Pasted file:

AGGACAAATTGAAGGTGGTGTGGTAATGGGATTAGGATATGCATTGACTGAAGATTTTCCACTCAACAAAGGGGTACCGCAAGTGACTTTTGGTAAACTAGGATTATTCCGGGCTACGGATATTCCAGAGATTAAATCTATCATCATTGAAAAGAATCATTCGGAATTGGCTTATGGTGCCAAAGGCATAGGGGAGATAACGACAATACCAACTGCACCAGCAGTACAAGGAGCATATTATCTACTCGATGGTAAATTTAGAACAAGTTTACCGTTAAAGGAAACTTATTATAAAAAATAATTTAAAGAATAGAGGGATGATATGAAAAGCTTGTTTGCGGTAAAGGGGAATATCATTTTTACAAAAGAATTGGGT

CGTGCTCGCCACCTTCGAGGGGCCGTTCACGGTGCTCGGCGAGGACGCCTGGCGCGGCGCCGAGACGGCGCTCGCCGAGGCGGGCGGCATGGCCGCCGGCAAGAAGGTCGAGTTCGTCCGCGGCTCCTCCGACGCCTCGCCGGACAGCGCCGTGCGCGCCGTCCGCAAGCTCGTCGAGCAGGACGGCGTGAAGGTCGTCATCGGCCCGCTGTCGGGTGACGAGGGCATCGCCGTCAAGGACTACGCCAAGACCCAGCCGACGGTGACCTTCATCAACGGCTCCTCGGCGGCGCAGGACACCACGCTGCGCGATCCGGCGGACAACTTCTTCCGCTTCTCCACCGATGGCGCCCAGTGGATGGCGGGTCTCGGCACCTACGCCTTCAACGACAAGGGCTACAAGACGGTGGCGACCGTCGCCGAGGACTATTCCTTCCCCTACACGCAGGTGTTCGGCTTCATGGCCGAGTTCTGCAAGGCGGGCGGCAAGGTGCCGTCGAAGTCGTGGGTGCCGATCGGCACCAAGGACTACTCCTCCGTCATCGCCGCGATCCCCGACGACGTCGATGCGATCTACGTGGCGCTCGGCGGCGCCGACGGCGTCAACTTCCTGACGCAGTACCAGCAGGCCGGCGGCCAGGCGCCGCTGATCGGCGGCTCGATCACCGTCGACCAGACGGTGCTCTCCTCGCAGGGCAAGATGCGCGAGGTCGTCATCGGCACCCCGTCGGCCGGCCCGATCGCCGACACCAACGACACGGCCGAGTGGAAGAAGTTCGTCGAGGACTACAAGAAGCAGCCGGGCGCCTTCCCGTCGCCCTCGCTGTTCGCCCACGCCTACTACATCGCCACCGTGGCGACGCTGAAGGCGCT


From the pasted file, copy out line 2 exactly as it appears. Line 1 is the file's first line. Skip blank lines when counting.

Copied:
CGTGCTCGCCACCTTCGAGGGGCCGTTCACGGTGCTCGGCGAGGACGCCTGGCGCGGCGCCGAGACGGCGCTCGCCGAGGCGGGCGGCATGGCCGCCGGCAAGAAGGTCGAGTTCGTCCGCGGCTCCTCCGACGCCTCGCCGGACAGCGCCGTGCGCGCCGTCCGCAAGCTCGTCGAGCAGGACGGCGTGAAGGTCGTCATCGGCCCGCTGTCGGGTGACGAGGGCATCGCCGTCAAGGACTACGCCAAGACCCAGCCGACGGTGACCTTCATCAACGGCTCCTCGGCGGCGCAGGACACCACGCTGCGCGATCCGGCGGACAACTTCTTCCGCTTCTCCACCGATGGCGCCCAGTGGATGGCGGGTCTCGGCACCTACGCCTTCAACGACAAGGGCTACAAGACGGTGGCGACCGTCGCCGAGGACTATTCCTTCCCCTACACGCAGGTGTTCGGCTTCATGGCCGAGTTCTGCAAGGCGGGCGGCAAGGTGCCGTCGAAGTCGTGGGTGCCGATCGGCACCAAGGACTACTCCTCCGTCATCGCCGCGATCCCCGACGACGTCGATGCGATCTACGTGGCGCTCGGCGGCGCCGACGGCGTCAACTTCCTGACGCAGTACCAGCAGGCCGGCGGCCAGGCGCCGCTGATCGGCGGCTCGATCACCGTCGACCAGACGGTGCTCTCCTCGCAGGGCAAGATGCGCGAGGTCGTCATCGGCACCCCGTCGGCCGGCCCGATCGCCGACACCAACGACACGGCCGAGTGGAAGAAGTTCGTCGAGGACTACAAGAAGCAGCCGGGCGCCTTCCCGTCGCCCTCGCTGTTCGCCCACGCCTACTACATCGCCACCGTGGCGACGCTGAAGGCGCT